New Recipe: 30 Low-Calorie Dessert Recipes That Still Taste Indulgent 2021

Here’s the thing about low-calorie desserts: They don’t have a black-and-white definition. Because all bodies are different and require varying caloric intakes, what’s considered low-calorie for one person may not be for someone else. However, if you came here looking for specific dessert parameters, there are two basic rules you can follow.

“I recommend treating dessert just like any other snack you may have, and aiming to keep it to about 10% of your total daily calories,” says Erin Palinski-Wade, R.D., C.D.C.E.S, a New Jersey-based dietitian and author of 2 Day Diabetes Diet. For example, if your goal is to eat 2,000 calories per day, you may want to keep dessert around 200 calories.

Another way to go about it, says Mascha Davis, M.P.H., R.D.N, founder of and author of Eat Your Vitamins, is to simply enjoy more nutrient-dense desserts. (Yes, they do exist!)

“This can mean adding in more protein, healthy fats, and vitamins and minerals from other foods besides just sugar,” she says. Traditional low-calorie desserts can leave some people wanting more, and if that’s you, it’s best “to focus on food quality over just calories.”

Even then, there will be days when you just feel like indulging in some good ‘ole ice cream. And survey says, you can do that too. “All foods can fit into a healthy diet,” says Davis. “Restriction can lead to feelings of deprivation and subsequent cravings which for some, may even trigger overeating.” She adds that demonizing certain foods also leads to guilt and shame, which can damage your mental health. “One dessert doesn’t make you unhealthy,” she says. “Your overall intake is what matters the most.”

So, when in doubt, enjoy your dessert! Just balance it with nutrient rich foods throughout the day, says Palinski-Wade. “And if you love dessert and want to enjoy it more than occasionally, there are ways to make it lower in calories and more nutritious with a few simple swaps,” she adds, such as replacing butter with avocado at a one-to-one ratio or trading added sugar for pureed fruit.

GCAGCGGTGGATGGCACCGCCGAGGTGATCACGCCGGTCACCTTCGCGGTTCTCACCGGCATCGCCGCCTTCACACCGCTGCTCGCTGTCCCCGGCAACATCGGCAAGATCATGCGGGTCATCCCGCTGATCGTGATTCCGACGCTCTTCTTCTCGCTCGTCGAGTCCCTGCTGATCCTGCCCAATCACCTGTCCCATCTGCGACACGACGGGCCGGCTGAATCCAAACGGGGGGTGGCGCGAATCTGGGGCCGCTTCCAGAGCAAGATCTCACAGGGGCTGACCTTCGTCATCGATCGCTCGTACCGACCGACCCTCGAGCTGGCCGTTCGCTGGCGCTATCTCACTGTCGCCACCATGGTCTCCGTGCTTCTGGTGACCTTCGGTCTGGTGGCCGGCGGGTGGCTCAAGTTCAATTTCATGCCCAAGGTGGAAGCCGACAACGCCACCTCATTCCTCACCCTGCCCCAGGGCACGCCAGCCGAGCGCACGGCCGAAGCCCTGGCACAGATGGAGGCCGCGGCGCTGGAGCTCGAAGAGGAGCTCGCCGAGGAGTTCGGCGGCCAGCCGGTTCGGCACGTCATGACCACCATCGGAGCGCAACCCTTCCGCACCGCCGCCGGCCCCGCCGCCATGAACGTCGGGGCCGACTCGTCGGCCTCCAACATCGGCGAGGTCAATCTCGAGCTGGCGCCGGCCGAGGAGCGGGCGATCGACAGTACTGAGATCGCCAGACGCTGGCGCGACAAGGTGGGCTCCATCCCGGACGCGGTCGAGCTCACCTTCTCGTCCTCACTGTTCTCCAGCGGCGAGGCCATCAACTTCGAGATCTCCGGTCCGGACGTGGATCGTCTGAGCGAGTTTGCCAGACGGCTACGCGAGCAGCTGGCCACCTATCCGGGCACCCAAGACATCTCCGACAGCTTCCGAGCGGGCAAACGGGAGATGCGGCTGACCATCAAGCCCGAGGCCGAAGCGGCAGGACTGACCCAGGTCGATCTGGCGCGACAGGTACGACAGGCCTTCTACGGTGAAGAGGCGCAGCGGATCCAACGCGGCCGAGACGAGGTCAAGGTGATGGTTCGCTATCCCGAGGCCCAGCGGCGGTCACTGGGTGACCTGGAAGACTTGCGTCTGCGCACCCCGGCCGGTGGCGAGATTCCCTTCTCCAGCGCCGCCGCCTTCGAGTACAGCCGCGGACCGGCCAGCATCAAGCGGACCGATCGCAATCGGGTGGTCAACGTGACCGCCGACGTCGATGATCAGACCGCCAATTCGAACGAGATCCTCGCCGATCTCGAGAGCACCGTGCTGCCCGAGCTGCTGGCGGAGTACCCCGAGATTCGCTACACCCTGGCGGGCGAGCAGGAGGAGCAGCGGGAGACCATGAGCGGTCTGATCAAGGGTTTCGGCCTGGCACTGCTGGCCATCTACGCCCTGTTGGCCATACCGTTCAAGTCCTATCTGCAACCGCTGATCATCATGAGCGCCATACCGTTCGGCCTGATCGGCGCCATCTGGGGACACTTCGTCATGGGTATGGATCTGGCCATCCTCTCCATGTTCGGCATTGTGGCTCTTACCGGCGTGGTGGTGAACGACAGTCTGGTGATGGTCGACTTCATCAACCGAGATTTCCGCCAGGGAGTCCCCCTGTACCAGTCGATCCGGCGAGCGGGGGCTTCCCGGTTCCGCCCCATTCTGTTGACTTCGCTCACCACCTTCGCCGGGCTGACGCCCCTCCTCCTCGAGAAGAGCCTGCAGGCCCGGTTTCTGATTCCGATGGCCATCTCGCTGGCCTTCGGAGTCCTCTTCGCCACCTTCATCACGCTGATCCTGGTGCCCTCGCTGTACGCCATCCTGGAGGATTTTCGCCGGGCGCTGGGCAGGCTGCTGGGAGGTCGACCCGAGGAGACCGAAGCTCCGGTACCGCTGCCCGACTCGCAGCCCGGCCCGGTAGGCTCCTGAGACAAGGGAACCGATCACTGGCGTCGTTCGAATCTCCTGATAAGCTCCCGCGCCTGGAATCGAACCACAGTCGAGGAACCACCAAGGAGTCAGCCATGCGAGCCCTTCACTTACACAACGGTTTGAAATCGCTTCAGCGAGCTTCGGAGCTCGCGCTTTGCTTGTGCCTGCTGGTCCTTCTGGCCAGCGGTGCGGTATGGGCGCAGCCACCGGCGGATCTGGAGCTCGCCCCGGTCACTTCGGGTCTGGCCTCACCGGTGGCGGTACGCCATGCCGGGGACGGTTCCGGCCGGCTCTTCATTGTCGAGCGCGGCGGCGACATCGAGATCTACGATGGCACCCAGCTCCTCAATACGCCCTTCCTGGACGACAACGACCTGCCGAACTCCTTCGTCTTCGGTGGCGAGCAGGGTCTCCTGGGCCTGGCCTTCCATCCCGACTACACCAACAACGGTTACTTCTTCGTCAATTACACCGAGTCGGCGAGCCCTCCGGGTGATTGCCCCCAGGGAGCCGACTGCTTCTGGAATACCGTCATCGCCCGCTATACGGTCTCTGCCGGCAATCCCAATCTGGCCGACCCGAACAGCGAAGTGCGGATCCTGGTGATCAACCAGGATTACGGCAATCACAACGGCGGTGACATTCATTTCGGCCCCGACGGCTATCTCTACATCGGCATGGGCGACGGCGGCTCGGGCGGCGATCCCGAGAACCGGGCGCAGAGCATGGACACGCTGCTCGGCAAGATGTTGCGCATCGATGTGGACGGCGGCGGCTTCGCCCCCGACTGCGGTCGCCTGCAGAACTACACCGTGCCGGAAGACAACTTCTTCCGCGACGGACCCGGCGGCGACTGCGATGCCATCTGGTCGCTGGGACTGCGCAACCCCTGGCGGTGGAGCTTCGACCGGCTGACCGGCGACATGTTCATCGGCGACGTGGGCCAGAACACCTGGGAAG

Those tips and more are outlined in the below dessert recipes, which are already dietitian-approved and range from about 100 to 300 calories. All you have to do is choose one to make and enjoy!


Chewy Chocolate-Walnut Cookies

At 210 calories per serving, if you’re trying to be strict, you could halve one of these when a sweet tooth arrives (or, you know, just enjoy the full cookie!). The best part about is they’re made of simple ingredients: cocoa powder, eggs, chocolate chips, walnuts, and sugar.

Get the recipe from Prevention »


Pumpkin Bread with Lemony Cream Cheese

This treat has a little bit of everything: texture, moisture, bright and earthy flavors—and most importantly, it pairs perfectly with a hot cup of coffee.

Get the recipe from Prevention »


Pumpkin-Cherry Breakfast Cookies

These protein-packed, nutrient-dense cookies are satisfying and delicious. And if you make one batch, you’ll have dessert (or breakfast!) for a week. They come in at 290 calories, since they’re made with breakfast in mind.

Get the recipe from Prevention »


Ginger Molasses Cookies


Mocha Meringue Cookies

With only five ingredients, you’ll be able to whip these up for a midnight snack, no problem. And at just 10 calories a pop, you may want to keep a box stocked!

Get the recipe from Prevention »


Blood Orange-Olive Oil Shortbread

There are so many wonderful things about this sweet, savory snack. 1) It’s not your typical dessert, so you’ll never get bored of it. 2) It’s 95 calories per serving, and 3) can you even handle the colorful cuteness?

Get the recipe from Prevention »


Pumpkin Pie in a Cup

Tuck this one away for when autumn rolls back around, or if you’re a real pumpkin lover, get a head start on the goodness. Either way, this quick, but satiating sweet is bound to transport you to Thanksgiving dinner in the best way, and it’s under 100 calories.

Get the recipe from Prevention »


Fruit and Nut Coins